Individual, family and environmental factors associated with pediatric excess weight in Spain: a cross-sectional study
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OverweightChildAdolescentRisk factorsPhysical activityBreakfast
Sánchez-Cruz, J.J.; Ruiter, I.; Jiménez-Moleón, J. Individual, family and environmental factors associated with pediatric excess weight in Spain: a cross-sectional study. BMC Pediatrics, 14: 3 (2014). [http://hdl.handle.net/10481/34979]
PatrocinadorThis study was funded by grant number PI10/02018, Ministerio de Economía y Competitividad del Reino de España (Ministry of Economy and Competitiveness, Spain), Instituto de Salud Carlos III-FEDER.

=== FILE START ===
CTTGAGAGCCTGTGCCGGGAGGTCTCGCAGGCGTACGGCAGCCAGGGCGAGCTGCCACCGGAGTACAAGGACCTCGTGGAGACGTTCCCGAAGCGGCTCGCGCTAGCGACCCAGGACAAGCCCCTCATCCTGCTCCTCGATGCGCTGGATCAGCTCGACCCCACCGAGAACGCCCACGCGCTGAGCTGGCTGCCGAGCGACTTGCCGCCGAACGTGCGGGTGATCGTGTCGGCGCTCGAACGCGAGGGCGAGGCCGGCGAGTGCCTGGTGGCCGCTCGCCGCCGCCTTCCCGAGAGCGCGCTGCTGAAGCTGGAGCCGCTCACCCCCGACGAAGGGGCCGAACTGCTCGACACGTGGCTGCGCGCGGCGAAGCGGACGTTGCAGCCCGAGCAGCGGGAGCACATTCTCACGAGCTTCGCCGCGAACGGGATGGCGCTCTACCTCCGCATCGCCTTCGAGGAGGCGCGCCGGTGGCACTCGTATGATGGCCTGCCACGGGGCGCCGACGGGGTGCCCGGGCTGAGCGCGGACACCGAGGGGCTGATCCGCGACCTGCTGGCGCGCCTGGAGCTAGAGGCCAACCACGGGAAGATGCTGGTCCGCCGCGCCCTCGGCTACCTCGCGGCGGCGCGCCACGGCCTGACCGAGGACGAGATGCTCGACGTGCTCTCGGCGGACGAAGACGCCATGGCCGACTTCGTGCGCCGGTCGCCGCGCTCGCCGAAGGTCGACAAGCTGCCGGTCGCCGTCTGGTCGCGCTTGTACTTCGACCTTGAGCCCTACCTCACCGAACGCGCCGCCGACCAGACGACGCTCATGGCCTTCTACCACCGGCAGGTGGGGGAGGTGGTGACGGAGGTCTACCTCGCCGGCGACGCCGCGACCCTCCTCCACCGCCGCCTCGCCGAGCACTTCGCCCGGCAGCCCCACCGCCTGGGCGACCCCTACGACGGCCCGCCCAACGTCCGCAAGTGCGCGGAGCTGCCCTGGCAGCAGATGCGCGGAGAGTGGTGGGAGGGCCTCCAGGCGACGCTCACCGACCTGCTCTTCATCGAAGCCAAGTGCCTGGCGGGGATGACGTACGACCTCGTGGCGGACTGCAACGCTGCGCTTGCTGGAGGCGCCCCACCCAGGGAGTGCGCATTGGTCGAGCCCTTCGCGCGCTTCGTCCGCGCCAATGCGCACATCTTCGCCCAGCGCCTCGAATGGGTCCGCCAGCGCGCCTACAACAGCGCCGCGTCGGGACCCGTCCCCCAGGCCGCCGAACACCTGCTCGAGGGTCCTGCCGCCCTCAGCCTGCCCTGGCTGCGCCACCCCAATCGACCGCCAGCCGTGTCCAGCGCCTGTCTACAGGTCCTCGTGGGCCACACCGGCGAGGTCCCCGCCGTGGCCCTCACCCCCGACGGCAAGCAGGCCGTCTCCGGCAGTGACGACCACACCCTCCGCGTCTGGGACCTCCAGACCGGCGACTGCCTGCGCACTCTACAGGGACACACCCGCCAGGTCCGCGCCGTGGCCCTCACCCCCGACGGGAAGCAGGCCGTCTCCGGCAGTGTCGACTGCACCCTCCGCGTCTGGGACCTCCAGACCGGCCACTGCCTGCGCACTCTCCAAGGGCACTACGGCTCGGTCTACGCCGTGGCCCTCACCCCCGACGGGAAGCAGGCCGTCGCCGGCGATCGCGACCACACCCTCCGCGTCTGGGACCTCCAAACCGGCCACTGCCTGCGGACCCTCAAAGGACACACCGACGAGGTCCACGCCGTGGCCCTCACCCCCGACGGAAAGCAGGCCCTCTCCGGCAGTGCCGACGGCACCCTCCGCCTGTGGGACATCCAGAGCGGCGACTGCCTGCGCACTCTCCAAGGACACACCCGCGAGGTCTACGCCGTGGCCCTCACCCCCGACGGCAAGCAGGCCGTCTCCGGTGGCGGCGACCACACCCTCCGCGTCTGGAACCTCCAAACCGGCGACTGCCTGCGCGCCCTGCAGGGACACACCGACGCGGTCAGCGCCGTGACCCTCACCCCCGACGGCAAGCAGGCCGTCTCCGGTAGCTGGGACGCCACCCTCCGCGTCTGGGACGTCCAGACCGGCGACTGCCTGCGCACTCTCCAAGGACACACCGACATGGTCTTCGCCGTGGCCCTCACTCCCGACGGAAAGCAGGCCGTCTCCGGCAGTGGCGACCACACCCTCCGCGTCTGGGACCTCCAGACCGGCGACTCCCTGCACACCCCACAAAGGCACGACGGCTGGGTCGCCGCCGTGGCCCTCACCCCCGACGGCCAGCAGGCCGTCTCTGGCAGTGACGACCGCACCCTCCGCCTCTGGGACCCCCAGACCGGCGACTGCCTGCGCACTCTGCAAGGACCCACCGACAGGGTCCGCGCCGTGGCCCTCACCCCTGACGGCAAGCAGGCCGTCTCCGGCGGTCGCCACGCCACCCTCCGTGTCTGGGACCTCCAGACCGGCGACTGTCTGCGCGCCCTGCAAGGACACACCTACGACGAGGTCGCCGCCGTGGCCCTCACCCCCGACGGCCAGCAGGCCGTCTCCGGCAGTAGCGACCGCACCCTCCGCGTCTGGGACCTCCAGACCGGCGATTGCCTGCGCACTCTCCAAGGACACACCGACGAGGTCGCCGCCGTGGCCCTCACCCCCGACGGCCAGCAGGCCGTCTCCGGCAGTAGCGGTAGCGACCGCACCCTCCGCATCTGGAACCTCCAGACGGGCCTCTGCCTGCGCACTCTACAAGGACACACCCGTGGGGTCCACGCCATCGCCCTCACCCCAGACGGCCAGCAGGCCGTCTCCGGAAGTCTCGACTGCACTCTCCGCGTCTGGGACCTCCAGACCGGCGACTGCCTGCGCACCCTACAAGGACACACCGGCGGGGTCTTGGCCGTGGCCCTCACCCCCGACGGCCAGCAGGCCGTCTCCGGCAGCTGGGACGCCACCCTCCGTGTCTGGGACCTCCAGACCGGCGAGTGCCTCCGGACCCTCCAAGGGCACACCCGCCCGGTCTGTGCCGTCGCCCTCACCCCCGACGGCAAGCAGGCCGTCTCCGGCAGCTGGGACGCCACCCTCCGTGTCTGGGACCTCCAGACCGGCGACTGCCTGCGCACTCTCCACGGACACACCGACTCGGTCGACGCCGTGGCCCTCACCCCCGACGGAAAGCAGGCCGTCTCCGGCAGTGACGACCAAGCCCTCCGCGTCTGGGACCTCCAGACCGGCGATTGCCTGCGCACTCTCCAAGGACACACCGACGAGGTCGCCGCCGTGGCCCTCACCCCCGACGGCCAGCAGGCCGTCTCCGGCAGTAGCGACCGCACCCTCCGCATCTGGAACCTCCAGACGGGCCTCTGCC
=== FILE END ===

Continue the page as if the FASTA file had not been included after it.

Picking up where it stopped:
Background: There is a growing worldwide trend of obesity in children. Identifying the causes and modifiable factors associated with child obesity is important in order to design effective public health strategies. Our objective was to provide empirical evidence of the association that some individual and environmental factors may have with child excess weight.Method: A cross-sectional study was performed using multi-stage probability sampling of 978 Spanish children aged between 8 and 17 years, with objectively measured height and weight, along with other individual, family and neighborhood variables. Crude and adjusted odds ratios were calculated.Results: In 2012, 4 in 10 children were either overweight or obese with a higher prevalence amongst males and in the 8–12 year age group. Child obesity was associated negatively with the socio-economic status of the adult responsible for the child’s diet, OR 0.78 (CI95% 0.59–1.00), girls OR 0.75 (CI95% 0.57–0.99), older age of the child (0.41; CI95% 0.31–0.55), daily breakfast (OR 0.59; p = 0.028) and half an hour or more of physical activity every day. No association was found for neighborhood variables relating to perceived neighborhood quality and safety.Conclusion: This study identifies potential modifiable factors such as physical activity, daily breakfast and caregiver education as areas for public health policies. To be successful, an intervention should take into account both individual and family factors when designing prevention strategies to combat the worldwide epidemic of child excess weight.